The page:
Photographer: Mariana Greif Etchebehere/Bloomberg
Colombia Cuts Policy Rate and Signals End to Monetary EasingBy
Policy makers have cut the benchmark rate by 325 basis points
Bank forecasts the Andean economy will grow 2.7% this year
Colombia’s central bank cut borrowing costs to try to revive the weakest economy in a decade and signaled that this brings to an end a phase of monetary easing that began more than a year ago.
The seven-member board voted to cut the benchmark policy rate 25 basis points to 4.5 percent, central bank Governor Juan Jose Echavarria told reporters Monday. The decision was predicted by 19 of 36 analysts surveyed by Bloomberg, with the others expecting no change.
“With the information available, the board considers that this completes the cycle of interest rate reductions,” Echavarria said, reading the bank’s statement.
The central bank has now cut the key rate by 3.25 percentage points since December 2016 as the economy grew at its slowest pace since the global financial crisis, with sluggish consumer demand and a rising jobless rate. Finance Minister Mauricio Cardenas, who has repeatedly argued for cuts over the last year, also told reporters that the space for monetary easing has now run out.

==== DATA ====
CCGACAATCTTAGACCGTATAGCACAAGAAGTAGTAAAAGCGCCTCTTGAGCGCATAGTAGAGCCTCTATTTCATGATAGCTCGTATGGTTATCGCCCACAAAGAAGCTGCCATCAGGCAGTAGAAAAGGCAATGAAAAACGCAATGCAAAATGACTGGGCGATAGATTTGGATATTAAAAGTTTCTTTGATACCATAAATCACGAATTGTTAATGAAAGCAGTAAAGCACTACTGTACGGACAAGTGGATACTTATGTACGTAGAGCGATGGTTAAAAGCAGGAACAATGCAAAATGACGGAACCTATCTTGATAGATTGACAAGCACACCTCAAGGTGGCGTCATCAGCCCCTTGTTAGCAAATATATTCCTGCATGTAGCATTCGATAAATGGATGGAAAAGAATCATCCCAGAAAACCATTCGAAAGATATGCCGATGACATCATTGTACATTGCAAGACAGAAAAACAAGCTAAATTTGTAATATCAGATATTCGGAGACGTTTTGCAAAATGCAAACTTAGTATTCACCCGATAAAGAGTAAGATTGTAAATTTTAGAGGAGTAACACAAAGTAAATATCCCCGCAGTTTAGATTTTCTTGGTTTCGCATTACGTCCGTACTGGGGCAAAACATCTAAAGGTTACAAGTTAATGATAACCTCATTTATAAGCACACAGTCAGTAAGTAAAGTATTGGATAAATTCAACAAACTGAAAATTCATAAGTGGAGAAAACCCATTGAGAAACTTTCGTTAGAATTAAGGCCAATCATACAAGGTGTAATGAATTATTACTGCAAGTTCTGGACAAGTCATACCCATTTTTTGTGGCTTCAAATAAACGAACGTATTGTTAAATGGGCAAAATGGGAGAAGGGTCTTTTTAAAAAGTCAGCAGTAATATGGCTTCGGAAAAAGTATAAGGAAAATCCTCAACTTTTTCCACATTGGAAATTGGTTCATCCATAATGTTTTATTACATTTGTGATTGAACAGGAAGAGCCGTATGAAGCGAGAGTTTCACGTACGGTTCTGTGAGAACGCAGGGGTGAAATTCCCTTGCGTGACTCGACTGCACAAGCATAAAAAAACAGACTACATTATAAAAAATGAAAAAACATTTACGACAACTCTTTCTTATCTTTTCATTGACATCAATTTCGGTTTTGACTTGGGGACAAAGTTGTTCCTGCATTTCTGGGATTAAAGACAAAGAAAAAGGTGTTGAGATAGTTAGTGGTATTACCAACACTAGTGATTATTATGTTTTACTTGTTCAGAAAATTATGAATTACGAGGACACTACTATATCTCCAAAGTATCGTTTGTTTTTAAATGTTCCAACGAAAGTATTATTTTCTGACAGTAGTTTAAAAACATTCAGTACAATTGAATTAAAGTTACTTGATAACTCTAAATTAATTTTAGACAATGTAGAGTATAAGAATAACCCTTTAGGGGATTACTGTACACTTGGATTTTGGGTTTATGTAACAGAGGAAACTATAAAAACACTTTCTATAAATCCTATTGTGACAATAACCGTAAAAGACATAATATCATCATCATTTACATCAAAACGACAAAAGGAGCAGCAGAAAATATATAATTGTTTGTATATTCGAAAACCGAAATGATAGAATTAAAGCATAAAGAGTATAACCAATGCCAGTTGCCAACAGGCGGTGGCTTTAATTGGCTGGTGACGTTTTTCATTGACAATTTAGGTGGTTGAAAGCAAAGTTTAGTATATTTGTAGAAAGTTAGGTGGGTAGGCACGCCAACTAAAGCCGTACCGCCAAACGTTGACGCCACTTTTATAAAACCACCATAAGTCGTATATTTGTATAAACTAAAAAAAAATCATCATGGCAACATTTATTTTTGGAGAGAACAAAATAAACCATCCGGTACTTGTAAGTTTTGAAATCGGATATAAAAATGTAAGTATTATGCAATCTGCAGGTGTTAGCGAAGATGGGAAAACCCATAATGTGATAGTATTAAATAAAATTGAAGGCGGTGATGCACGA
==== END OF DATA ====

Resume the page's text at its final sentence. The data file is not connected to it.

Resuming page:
Andres Langebaek of Davienda, the economist with the best track record of forecasting Colombia rate moves in Bloomberg surveys, said that signaling the end of cuts “seems sensible”, and predicts that the policy rate will still 4.5 percent at the end of the year.
One thing that could change that is if the recent rise in crude prices persists, causing the central bank to lift its estimates of potential growth, which would allow it to “re-evaluate monetary policy” and possibly lower rates further, Langebaek said.
“If, in two months, we continue to see forecasts from oil analysts of $60 dollars or a bit more, there would be space,” for more cuts, he said. Higher prices for oil, the nation’s biggest export, also cause the peso to rally, helping the bank hit its inflation target, he added.
The central bank forecasts that the economy will grow 2.7 percent this year, which Echavarria has said is insufficient, and short of its potential of about 3.3 percent.
Cardenas warned on Jan. 23 that room for further rate cuts was limited, and that if the economy needed more stimulus “it’s better to do it early,” distancing decisions from this year’s elections. Colombia will hold congressional elections in March, and elect a new president in May, with a run-off vote in June.
The peso has rallied 4.9 percent so far this year, the most in emerging markets after the Mexican peso. Consumer prices rose 4.1 percent in 2017, exceeding the 2 to 4 percent inflation target for a third straight year.